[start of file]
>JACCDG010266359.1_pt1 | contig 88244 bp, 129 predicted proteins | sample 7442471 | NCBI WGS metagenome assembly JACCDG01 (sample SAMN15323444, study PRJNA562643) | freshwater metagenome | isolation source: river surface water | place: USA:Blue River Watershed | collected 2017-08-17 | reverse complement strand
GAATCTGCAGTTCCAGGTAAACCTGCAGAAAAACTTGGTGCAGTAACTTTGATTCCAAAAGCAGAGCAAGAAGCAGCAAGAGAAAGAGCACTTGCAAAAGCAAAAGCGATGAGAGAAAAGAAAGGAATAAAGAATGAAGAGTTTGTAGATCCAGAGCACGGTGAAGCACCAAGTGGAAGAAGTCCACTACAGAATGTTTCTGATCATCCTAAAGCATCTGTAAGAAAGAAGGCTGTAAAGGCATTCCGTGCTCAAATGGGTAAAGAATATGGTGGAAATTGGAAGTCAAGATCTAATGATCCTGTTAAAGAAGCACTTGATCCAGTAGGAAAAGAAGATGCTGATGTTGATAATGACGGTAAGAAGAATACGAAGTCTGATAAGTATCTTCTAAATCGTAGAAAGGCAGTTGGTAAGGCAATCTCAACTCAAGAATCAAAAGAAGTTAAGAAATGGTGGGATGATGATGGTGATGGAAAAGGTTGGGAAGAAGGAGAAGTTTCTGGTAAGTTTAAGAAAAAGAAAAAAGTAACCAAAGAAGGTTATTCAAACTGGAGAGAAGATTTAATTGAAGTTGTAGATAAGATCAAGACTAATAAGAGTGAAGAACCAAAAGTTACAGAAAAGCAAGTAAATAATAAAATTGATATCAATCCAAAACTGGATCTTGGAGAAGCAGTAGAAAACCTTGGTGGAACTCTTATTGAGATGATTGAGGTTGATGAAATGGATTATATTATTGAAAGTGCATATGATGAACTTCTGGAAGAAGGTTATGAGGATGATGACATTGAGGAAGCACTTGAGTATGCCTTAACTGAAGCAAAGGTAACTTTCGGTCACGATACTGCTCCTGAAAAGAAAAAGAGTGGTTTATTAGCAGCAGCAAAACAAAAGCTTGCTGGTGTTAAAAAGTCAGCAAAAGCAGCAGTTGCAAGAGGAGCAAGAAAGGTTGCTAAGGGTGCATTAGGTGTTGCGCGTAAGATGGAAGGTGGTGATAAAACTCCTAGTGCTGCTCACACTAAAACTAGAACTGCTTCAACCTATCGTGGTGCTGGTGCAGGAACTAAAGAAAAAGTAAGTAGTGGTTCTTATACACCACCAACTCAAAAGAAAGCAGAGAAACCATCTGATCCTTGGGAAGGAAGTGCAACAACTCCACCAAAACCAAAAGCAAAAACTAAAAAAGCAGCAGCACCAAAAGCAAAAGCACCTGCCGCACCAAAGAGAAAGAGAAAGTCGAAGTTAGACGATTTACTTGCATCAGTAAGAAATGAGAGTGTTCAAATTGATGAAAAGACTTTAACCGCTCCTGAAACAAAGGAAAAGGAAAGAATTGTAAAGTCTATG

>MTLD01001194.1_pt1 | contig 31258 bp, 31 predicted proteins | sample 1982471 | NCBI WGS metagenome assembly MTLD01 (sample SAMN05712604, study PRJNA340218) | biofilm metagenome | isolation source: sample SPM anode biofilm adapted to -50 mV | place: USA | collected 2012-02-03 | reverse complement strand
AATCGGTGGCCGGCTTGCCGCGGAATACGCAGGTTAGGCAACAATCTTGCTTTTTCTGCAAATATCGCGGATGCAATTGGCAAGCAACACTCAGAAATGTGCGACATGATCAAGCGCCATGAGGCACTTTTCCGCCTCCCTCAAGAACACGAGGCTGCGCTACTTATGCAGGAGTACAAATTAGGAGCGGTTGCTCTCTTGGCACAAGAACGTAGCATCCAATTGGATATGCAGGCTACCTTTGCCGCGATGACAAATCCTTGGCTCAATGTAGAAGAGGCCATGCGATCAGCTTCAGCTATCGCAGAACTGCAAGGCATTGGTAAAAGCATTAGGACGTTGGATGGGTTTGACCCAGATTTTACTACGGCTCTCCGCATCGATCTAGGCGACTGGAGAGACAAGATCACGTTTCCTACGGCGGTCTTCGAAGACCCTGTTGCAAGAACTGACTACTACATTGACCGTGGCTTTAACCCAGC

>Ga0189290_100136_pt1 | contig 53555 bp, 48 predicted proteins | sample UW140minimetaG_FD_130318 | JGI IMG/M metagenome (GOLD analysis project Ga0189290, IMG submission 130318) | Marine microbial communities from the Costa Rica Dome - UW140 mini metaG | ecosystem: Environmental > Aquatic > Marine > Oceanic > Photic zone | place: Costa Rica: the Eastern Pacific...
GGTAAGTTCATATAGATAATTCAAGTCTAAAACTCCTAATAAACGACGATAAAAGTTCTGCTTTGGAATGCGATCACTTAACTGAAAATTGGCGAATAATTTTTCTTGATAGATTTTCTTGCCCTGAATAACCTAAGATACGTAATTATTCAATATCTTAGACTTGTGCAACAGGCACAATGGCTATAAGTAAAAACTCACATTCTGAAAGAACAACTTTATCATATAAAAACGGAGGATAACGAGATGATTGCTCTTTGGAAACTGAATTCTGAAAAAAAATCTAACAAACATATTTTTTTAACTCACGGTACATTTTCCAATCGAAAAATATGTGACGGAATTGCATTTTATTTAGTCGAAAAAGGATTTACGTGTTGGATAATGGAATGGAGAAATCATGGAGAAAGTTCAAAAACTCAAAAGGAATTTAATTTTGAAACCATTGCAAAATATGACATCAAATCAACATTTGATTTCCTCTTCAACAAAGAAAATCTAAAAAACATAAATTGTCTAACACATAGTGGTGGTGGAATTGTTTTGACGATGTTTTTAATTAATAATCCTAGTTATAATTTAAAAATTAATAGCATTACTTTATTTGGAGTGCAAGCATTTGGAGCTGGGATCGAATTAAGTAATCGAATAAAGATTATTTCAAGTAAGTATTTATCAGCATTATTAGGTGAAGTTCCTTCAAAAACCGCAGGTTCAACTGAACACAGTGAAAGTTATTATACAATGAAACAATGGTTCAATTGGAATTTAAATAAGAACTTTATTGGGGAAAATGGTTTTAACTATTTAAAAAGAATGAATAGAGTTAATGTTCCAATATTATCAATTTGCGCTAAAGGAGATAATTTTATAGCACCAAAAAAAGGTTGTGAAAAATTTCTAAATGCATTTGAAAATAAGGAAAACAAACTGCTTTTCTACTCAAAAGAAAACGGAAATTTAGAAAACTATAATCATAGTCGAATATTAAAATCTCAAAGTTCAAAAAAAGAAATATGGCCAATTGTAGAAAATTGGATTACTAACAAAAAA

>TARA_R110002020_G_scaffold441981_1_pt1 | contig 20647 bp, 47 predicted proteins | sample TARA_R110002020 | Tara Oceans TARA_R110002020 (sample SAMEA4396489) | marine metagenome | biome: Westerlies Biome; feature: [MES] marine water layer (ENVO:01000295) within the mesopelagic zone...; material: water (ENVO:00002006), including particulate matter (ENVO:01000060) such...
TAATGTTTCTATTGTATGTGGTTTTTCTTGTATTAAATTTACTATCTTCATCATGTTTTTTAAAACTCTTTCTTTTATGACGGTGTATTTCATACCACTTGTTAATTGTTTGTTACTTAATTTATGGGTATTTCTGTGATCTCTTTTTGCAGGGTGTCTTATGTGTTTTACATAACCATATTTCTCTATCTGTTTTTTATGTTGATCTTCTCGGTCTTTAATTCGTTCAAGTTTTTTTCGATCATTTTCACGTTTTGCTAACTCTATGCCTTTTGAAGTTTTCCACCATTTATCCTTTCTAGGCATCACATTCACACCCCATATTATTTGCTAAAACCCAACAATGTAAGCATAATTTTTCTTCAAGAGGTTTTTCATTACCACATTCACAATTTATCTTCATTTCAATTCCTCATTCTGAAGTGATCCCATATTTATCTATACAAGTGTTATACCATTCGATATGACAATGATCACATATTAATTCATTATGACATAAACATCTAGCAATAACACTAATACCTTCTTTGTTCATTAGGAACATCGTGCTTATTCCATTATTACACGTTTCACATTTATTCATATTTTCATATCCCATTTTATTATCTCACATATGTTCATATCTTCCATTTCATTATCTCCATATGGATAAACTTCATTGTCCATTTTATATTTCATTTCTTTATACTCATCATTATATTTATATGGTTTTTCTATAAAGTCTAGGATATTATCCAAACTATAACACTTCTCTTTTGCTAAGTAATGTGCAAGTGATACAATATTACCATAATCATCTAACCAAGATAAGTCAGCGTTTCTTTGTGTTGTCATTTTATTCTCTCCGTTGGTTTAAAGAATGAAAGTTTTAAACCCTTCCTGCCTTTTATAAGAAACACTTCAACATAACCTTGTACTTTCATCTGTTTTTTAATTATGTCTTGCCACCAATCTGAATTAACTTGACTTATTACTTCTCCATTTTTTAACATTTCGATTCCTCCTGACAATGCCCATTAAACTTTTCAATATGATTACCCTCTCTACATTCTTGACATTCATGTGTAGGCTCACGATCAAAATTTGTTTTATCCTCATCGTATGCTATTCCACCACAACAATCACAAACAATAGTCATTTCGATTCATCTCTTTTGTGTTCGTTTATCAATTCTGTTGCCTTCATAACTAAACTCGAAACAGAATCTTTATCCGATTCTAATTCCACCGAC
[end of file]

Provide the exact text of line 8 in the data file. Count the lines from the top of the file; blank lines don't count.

TAATGTTTCTATTGTATGTGGTTTTTCTTGTATTAAATTTACTATCTTCATCATGTTTTTTAAAACTCTTTCTTTTATGACGGTGTATTTCATACCACTTGTTAATTGTTTGTTACTTAATTTATGGGTATTTCTGTGATCTCTTTTTGCAGGGTGTCTTATGTGTTTTACATAACCATATTTCTCTATCTGTTTTTTATGTTGATCTTCTCGGTCTTTAATTCGTTCAAGTTTTTTTCGATCATTTTCACGTTTTGCTAACTCTATGCCTTTTGAAGTTTTCCACCATTTATCCTTTCTAGGCATCACATTCACACCCCATATTATTTGCTAAAACCCAACAATGTAAGCATAATTTTTCTTCAAGAGGTTTTTCATTACCACATTCACAATTTATCTTCATTTCAATTCCTCATTCTGAAGTGATCCCATATTTATCTATACAAGTGTTATACCATTCGATATGACAATGATCACATATTAATTCATTATGACATAAACATCTAGCAATAACACTAATACCTTCTTTGTTCATTAGGAACATCGTGCTTATTCCATTATTACACGTTTCACATTTATTCATATTTTCATATCCCATTTTATTATCTCACATATGTTCATATCTTCCATTTCATTATCTCCATATGGATAAACTTCATTGTCCATTTTATATTTCATTTCTTTATACTCATCATTATATTTATATGGTTTTTCTATAAAGTCTAGGATATTATCCAAACTATAACACTTCTCTTTTGCTAAGTAATGTGCAAGTGATACAATATTACCATAATCATCTAACCAAGATAAGTCAGCGTTTCTTTGTGTTGTCATTTTATTCTCTCCGTTGGTTTAAAGAATGAAAGTTTTAAACCCTTCCTGCCTTTTATAAGAAACACTTCAACATAACCTTGTACTTTCATCTGTTTTTTAATTATGTCTTGCCACCAATCTGAATTAACTTGACTTATTACTTCTCCATTTTTTAACATTTCGATTCCTCCTGACAATGCCCATTAAACTTTTCAATATGATTACCCTCTCTACATTCTTGACATTCATGTGTAGGCTCACGATCAAAATTTGTTTTATCCTCATCGTATGCTATTCCACCACAACAATCACAAACAATAGTCATTTCGATTCATCTCTTTTGTGTTCGTTTATCAATTCTGTTGCCTTCATAACTAAACTCGAAACAGAATCTTTATCCGATTCTAATTCCACCGAC